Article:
Each exam candidate is responsible for
1. Soliciting an examiner for each area exam.
2. Crafting the lists per the guidelines above, using the approved form.
3. Getting the approval and signatures for each list.
4. Making copies of his/her signed lists and depositing them with the Director of Graduate Studies by the deadlines:
* September 15th for Fall exams.
* January 15th for Spring exams.
* May 1st for Summer exams.
5. Consulting regularly with each area advisors concerning his/her progress toward the exam.
Scheduling the Examination
After the examination lists are approved, each student must set an examination date that works for his/her full examination committee and make arrangements with Jonette Larrew for appropriate space. Should it become necessary to defer the examination, the examinee must do so in writing to the full examination committee, copying the Director of Graduate Studies, at least a week prior to the set exam date.
The oral exam lasts 75 minutes, with approximately 25 minutes devoted to each area exam. Students may choose to cover one area at a time or do a more open (“round robin”) format, with examiners taking turns asking questions and making connections between the different areas. At the end of the exam, the candidate will briefly leave the room for the examiners to consult and fill out the oral exam assessment form. After this brief consultation period, the committee will immediately apprise the candidate of his/her performance. Students who do not pass any or all areas of the exam may retake it once. Second attempts are comprised of all three areas.
For a complete description of the MA program in English, including details on the thesis, foreign language requirement, and oral examination, view The Graduate Student Handbook for English online.
The Capstone Project
The capstone project presents an opportunity for students to complete their Master of Arts in English degree by engaging deeply in a scholarly, creative, or professional work that contributes in innovative ways to an established field in English, Film, Creative Writing, Pedagogy, or Professional Writing/Editing and, as such, is worthy of publication in a national venue. Students are encouraged to submit their capstone project as a manuscript for publication, but submission and publication are not required for completion of the degree program.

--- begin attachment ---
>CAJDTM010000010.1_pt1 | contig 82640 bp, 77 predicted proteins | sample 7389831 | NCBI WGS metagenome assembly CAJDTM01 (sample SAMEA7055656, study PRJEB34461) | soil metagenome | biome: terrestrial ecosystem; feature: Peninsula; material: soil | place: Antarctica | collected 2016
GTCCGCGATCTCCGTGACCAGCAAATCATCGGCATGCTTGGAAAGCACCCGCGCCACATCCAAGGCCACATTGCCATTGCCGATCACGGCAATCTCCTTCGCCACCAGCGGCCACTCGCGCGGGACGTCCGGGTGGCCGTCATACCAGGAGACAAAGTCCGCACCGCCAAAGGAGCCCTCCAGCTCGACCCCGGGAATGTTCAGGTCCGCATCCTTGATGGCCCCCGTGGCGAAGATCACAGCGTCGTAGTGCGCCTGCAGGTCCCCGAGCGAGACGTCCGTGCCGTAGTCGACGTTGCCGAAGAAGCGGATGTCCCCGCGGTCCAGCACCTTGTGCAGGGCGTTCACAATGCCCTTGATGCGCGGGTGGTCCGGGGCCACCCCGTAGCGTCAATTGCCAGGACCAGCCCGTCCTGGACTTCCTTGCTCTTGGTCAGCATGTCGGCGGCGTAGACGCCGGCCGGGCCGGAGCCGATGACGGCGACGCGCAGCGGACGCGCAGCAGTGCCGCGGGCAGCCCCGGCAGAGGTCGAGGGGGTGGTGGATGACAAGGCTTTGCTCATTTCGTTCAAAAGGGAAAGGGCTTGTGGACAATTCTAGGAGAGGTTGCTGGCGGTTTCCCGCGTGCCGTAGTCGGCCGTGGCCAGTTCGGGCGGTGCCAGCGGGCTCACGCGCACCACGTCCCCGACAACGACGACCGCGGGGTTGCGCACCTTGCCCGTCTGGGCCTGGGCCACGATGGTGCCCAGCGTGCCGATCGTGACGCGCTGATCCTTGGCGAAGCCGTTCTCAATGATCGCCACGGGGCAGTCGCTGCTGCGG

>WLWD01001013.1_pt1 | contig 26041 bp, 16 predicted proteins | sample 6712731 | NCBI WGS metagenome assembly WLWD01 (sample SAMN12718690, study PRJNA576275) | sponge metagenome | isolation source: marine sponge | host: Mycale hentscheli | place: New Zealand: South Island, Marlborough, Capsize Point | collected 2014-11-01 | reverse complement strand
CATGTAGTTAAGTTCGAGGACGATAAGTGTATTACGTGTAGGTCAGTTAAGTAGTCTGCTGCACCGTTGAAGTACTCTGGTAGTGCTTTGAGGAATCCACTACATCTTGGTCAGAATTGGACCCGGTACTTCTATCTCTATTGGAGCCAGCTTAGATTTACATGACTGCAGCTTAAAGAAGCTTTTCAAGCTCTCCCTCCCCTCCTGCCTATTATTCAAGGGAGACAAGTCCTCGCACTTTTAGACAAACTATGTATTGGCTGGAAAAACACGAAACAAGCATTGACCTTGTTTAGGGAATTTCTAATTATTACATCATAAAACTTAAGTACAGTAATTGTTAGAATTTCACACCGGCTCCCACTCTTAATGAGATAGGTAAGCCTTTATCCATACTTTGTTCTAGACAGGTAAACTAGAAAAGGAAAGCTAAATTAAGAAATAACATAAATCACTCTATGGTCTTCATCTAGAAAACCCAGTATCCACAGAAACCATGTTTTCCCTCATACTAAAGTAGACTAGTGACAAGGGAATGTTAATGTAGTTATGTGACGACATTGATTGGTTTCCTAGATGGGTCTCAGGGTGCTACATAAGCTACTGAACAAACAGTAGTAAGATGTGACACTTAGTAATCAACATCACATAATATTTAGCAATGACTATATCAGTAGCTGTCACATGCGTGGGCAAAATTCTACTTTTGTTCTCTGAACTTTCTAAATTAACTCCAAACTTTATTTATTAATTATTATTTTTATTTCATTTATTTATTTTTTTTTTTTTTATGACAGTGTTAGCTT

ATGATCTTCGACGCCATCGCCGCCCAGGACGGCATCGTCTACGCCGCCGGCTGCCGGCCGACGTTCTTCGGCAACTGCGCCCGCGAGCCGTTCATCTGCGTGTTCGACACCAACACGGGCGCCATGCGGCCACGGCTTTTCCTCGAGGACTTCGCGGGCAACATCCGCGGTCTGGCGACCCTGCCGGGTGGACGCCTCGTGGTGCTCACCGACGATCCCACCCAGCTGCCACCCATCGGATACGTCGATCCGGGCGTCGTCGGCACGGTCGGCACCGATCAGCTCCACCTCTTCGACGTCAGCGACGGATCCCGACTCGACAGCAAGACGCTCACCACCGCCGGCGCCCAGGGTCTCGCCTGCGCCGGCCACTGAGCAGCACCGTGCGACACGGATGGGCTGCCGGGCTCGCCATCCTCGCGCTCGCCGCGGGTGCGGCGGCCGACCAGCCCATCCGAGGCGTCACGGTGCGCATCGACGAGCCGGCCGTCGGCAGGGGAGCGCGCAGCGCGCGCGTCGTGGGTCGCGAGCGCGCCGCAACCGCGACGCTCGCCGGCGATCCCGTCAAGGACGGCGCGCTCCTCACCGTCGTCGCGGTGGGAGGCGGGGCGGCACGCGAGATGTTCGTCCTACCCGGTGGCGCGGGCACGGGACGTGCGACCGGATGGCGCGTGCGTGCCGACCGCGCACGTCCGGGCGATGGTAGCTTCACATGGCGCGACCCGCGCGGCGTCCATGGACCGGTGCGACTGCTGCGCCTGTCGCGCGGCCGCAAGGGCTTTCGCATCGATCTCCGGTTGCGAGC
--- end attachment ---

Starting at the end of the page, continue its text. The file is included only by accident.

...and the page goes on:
- For the scholarly article capstone, students will engage in original research, ideally connected to one of their graduate seminars and their exam specialty area, demonstrating mastery of pertinent critical assumptions, methodologies, and practices in the discipline. The final article should be approximately 20-35 pages in length, depending upon the submission guidelines of a suitable scholarly journal. The scholarly capstone/article should conform to all MLA style conventions, unless the capstone director identifies a different style manual required by a potential journal.
- The creative or professional writing/editing capstone involves students crafting a project in a particular genre or field. These projects may also include a brief critical/theoretical introduction. Given different genre requirements, the project’s length, formatting, and potential publication venue are determined by the capstone director.
The capstone project is drafted and carefully revised usually during the final two semesters of study, culminating in a rigorous defense. The final product must be approved by the student’s capstone committee, comprised of the student’s capstone director and two other graduate faculty readers, and submitted to the graduate director by the established deadline.
Given the robust nature of this project, a successful capstone process requires careful planning and management. As such, each student is responsible for
- soliciting a capstone director and two other graduate faculty readers.
- submitting the signed capstone declaration form to the graduate director by the appropriate
* September 1st for a Fall defense.